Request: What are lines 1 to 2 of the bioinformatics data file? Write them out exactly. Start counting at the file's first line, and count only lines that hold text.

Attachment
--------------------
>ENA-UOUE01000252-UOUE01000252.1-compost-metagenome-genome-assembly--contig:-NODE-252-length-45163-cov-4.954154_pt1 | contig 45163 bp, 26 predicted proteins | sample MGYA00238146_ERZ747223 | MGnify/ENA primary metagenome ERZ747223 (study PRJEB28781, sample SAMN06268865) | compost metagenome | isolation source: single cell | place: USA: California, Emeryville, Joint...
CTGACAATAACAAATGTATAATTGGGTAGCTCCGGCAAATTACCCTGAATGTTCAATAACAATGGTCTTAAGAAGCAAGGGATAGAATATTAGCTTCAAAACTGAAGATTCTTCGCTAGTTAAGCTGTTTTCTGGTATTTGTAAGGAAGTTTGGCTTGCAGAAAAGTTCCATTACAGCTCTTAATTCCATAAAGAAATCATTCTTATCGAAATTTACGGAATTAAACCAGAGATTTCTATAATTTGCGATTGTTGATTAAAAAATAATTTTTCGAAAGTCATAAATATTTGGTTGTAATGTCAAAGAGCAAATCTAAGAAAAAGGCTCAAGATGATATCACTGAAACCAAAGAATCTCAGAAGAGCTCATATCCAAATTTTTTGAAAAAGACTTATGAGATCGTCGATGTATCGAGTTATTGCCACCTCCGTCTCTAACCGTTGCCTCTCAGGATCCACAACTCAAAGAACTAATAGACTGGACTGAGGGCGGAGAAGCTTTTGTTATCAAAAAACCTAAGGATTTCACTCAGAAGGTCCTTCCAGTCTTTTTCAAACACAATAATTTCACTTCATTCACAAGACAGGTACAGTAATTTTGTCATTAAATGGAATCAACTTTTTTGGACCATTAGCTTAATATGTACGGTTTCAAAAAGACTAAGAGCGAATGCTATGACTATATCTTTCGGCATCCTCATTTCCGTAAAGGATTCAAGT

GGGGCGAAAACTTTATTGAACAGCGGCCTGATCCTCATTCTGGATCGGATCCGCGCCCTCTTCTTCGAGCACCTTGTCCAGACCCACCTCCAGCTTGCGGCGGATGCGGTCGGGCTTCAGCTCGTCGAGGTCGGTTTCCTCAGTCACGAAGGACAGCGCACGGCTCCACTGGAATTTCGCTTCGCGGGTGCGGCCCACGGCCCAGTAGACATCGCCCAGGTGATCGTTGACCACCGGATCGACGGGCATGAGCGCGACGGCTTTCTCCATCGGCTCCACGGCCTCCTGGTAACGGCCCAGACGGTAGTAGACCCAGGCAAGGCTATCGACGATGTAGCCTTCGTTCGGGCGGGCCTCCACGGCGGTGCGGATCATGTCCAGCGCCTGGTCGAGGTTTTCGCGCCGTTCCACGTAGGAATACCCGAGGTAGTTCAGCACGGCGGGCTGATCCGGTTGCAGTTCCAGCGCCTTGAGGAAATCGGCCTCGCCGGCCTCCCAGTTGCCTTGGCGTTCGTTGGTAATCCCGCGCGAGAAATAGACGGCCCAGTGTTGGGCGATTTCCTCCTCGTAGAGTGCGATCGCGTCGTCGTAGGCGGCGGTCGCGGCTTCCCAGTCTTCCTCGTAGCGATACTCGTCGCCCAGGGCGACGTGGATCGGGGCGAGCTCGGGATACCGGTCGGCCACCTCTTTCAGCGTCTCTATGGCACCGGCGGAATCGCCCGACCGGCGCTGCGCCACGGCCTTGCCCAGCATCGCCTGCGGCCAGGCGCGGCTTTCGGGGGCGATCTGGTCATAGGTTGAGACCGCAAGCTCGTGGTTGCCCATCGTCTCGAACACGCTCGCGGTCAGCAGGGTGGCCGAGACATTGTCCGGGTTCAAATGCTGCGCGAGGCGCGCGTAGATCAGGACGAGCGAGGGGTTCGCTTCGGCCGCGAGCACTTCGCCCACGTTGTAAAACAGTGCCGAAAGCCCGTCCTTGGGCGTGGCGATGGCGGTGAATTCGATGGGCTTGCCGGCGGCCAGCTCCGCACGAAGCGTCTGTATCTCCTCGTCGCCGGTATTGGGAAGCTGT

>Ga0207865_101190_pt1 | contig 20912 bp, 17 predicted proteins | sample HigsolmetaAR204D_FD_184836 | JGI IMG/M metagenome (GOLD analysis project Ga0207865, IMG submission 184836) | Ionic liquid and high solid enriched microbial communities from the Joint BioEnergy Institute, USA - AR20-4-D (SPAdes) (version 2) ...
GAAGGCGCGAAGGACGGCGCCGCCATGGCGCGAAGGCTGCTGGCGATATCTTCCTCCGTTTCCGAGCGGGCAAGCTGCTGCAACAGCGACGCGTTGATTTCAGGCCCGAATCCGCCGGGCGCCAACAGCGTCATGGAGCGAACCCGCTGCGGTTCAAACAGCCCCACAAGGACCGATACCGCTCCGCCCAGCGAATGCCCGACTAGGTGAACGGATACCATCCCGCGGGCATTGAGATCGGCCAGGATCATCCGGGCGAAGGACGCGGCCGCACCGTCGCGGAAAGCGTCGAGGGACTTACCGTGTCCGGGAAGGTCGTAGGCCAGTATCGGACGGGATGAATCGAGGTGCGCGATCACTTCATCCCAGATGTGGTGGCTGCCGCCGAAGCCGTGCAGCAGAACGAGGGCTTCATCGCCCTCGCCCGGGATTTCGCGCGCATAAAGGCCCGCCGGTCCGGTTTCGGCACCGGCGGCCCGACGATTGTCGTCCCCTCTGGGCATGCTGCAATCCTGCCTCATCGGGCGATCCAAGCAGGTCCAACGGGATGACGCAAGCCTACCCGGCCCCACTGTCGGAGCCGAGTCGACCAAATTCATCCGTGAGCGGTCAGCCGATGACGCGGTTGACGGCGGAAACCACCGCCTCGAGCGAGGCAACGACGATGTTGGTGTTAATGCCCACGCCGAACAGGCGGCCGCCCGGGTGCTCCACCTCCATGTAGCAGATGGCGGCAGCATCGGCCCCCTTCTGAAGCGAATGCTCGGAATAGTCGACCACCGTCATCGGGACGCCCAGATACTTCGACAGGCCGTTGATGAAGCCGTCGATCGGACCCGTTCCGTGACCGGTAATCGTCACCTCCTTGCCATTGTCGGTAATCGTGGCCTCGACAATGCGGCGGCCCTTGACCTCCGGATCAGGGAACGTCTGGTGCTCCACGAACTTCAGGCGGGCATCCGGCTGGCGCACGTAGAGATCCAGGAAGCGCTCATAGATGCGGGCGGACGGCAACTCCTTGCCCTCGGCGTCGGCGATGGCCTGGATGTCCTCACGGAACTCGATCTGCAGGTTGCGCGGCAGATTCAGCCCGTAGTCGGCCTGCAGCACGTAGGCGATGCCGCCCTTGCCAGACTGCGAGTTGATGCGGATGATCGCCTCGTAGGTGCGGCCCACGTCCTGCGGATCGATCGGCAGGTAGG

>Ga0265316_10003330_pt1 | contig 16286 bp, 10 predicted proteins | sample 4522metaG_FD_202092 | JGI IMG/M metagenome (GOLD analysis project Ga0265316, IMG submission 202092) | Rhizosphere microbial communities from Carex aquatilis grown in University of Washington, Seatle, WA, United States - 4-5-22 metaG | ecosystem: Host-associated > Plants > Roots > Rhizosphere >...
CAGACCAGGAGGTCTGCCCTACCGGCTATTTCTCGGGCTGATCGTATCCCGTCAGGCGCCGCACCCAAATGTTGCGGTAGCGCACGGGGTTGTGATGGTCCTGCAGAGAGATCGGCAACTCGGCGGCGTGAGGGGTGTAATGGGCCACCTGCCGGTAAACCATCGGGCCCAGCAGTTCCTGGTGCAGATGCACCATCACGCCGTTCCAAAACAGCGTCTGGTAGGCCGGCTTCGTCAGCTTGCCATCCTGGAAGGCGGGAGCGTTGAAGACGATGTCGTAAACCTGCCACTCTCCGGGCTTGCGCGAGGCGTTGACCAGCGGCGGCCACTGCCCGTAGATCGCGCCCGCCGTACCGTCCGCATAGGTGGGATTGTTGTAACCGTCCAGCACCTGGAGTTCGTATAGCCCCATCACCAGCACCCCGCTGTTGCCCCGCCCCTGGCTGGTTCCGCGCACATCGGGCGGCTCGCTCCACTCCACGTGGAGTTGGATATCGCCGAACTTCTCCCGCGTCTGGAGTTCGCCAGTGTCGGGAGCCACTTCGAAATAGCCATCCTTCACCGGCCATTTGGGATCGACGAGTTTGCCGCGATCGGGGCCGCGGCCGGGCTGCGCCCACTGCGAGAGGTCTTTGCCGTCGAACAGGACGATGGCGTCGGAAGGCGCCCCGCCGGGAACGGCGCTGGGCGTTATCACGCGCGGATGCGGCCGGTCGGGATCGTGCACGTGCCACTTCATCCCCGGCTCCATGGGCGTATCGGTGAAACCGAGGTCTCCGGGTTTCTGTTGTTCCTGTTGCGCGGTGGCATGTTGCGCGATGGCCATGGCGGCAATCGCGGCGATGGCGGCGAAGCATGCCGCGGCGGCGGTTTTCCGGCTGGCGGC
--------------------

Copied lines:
>ENA-UOUE01000252-UOUE01000252.1-compost-metagenome-genome-assembly--contig:-NODE-252-length-45163-cov-4.954154_pt1 | contig 45163 bp, 26 predicted proteins | sample MGYA00238146_ERZ747223 | MGnify/ENA primary metagenome ERZ747223 (study PRJEB28781, sample SAMN06268865) | compost metagenome | isolation source: single cell | place: USA: California, Emeryville, Joint...
CTGACAATAACAAATGTATAATTGGGTAGCTCCGGCAAATTACCCTGAATGTTCAATAACAATGGTCTTAAGAAGCAAGGGATAGAATATTAGCTTCAAAACTGAAGATTCTTCGCTAGTTAAGCTGTTTTCTGGTATTTGTAAGGAAGTTTGGCTTGCAGAAAAGTTCCATTACAGCTCTTAATTCCATAAAGAAATCATTCTTATCGAAATTTACGGAATTAAACCAGAGATTTCTATAATTTGCGATTGTTGATTAAAAAATAATTTTTCGAAAGTCATAAATATTTGGTTGTAATGTCAAAGAGCAAATCTAAGAAAAAGGCTCAAGATGATATCACTGAAACCAAAGAATCTCAGAAGAGCTCATATCCAAATTTTTTGAAAAAGACTTATGAGATCGTCGATGTATCGAGTTATTGCCACCTCCGTCTCTAACCGTTGCCTCTCAGGATCCACAACTCAAAGAACTAATAGACTGGACTGAGGGCGGAGAAGCTTTTGTTATCAAAAAACCTAAGGATTTCACTCAGAAGGTCCTTCCAGTCTTTTTCAAACACAATAATTTCACTTCATTCACAAGACAGGTACAGTAATTTTGTCATTAAATGGAATCAACTTTTTTGGACCATTAGCTTAATATGTACGGTTTCAAAAAGACTAAGAGCGAATGCTATGACTATATCTTTCGGCATCCTCATTTCCGTAAAGGATTCAAGT